The typical picture now is of local fragmentation, spreading academies and chains, pseudo-autonomy of schools under Gove’s dictatorial control, and local authorities trying to bring some coordination with decimated budgets and support staff writes Richard Hatcher.
Labour’s answer is spelled out most fully in a 66 page Review of education structures, functions and the raising of standards for all: Putting students and parents first, known for short as the Blunkett Review, published on 30 April.
Its solution to Gove’s dictatorship is the creation of a new post of Director for School Standards. The DSS would be appointed jointly by several local authorities in a sub-region from a list of candidates approved by the Secretary of State for Education. The DSS would be responsible for ‘driving up standards’ in all schools in his or her area, including academies and free schools.
Yes, academies and free schools would continue under Labour, including control of chains of academies by private organisations like E-ACT and AET, regardless of how discredited they have become and the repeated evidence that their schools are no better than local authority schools when compared like for like. The Review promises ‘freedom for schools to choose to join Trusts, Federations or Sponsor Chains but also to be able to leave them’ (p27). But there is a huge obstacle to schools freeing themselves from academy sponsors: the majority of governors are appointed by the sponsor. It is likely to require campaigns by parents and staff to force them, similar to those against becoming academies in the first place.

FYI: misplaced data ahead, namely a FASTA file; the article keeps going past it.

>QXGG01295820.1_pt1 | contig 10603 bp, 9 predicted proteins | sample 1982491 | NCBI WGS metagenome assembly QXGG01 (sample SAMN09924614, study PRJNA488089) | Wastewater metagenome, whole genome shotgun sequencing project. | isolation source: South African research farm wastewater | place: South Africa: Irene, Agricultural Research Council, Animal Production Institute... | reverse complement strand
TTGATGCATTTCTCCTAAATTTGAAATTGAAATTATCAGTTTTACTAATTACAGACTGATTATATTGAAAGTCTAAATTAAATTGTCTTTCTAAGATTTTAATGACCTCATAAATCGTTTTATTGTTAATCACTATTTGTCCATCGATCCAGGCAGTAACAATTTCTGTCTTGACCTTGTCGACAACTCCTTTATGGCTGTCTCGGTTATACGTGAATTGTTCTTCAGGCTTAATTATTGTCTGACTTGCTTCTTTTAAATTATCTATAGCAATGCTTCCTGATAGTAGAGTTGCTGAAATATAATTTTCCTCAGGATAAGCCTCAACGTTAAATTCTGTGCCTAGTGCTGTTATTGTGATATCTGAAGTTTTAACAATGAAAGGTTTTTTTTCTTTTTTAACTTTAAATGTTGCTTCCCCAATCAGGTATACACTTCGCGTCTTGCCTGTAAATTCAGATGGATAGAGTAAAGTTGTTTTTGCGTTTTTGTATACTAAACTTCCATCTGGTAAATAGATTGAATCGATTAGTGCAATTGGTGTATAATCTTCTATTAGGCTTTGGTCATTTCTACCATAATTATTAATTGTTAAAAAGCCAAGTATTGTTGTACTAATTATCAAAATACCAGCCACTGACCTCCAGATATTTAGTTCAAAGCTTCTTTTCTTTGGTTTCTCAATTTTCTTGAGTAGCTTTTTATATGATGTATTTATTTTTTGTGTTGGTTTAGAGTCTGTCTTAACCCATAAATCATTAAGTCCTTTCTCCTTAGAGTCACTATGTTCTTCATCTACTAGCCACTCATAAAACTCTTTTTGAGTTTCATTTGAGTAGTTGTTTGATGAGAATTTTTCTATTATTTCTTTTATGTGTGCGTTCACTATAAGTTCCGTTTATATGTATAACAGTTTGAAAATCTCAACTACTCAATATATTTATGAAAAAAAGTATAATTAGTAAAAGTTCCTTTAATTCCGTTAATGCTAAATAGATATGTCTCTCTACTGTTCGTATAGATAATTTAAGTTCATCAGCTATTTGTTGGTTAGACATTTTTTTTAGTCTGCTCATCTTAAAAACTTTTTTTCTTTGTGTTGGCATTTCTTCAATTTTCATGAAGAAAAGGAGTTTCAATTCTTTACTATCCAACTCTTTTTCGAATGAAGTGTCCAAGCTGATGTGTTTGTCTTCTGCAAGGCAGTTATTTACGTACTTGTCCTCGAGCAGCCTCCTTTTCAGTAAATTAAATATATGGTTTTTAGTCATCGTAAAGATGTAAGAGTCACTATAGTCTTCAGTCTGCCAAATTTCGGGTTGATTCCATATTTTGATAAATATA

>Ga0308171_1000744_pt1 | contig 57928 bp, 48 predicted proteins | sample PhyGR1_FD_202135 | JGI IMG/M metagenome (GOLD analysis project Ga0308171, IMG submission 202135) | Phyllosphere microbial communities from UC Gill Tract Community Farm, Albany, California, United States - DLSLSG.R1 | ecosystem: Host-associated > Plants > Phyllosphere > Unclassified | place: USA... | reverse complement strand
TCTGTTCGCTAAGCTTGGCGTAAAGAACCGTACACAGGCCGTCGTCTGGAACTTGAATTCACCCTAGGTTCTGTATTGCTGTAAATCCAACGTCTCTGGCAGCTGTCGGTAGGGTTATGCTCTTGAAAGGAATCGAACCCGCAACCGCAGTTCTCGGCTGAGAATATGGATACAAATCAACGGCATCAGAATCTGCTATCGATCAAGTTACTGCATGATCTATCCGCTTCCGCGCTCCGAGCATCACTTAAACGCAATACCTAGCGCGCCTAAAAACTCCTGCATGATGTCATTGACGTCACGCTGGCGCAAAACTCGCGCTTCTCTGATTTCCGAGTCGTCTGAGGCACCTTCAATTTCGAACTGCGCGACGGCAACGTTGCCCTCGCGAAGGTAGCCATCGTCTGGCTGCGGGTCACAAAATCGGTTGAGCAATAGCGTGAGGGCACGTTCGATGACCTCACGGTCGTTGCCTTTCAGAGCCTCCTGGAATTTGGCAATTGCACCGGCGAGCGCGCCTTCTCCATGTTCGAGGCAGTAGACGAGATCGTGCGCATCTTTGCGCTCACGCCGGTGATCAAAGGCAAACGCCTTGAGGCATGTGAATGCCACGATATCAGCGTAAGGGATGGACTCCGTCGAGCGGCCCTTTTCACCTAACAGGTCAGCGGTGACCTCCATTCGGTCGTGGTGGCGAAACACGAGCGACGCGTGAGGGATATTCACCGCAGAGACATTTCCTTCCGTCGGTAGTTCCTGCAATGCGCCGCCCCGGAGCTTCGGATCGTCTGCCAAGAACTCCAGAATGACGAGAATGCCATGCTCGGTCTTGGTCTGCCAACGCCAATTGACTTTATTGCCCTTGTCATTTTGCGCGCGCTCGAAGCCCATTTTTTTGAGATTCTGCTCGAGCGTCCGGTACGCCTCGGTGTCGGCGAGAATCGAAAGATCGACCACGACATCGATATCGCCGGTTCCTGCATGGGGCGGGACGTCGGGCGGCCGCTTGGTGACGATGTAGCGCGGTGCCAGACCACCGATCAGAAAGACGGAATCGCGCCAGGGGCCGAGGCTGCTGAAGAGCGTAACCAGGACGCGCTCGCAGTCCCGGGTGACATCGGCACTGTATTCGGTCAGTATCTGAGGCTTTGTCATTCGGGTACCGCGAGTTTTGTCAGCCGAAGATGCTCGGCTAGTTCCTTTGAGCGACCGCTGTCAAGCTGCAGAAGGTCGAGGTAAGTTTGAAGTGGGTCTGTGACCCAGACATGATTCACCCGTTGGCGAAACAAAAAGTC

A new grammar-secondary modern division at 14
Labour also takes over uncritically the Tories’ concept of standards as measured by test scores and international PISA comparisons. The real issue isn’t across the board standards – 79% of schools are graded good or outstanding by Ofsted – it’s social inequality holding back schools in poorer areas. About this the Blunkett Review has a brief mention and no answers, but another recent Labour report, an 8 page ‘draft consultation paper’ called Education and children does have an answer – a dangerously wrong one which will exacerbate social inequality in the school system.
The problem, it says, is lack of skills for economic growth. The solution is a Technical Baccalaureate – vocational education for the 50% who don’t go to university, taking place in FE colleges rebranded as new specialist Institutes of Technical Education, and leading to an apprenticeship or ‘skilled work’.
What is being proposed is a new bipartite system which will strongly reproduce patterns of social class inequality. There will be a division at 14 with the ‘academic’ 50% going on to sixth form to take A Levels and enter higher education. The other 50% will follow the Tech Bacc leading to an apprenticeship if they’re lucky, or to a low-pay, low-skill, casualised, temporary or zero hours contract job, or a workfare programme in a labour market that doesn’t need them.
The Director for School Standards is responsible for school places and new schools
The DSS is responsible for planning school places and setting up new schools through a process of competitive bidding open to ‘All trusts (including community trusts), partnerships, chains, parent groups, diocesan authorities and social entrepreneurs’. Schools opened and run by parent groups is simply the Coalition’s free schools rebranded as ‘parent-led academies’. And ones run by ‘social entrepreneurs’ would also be no different from some Coalition free schools.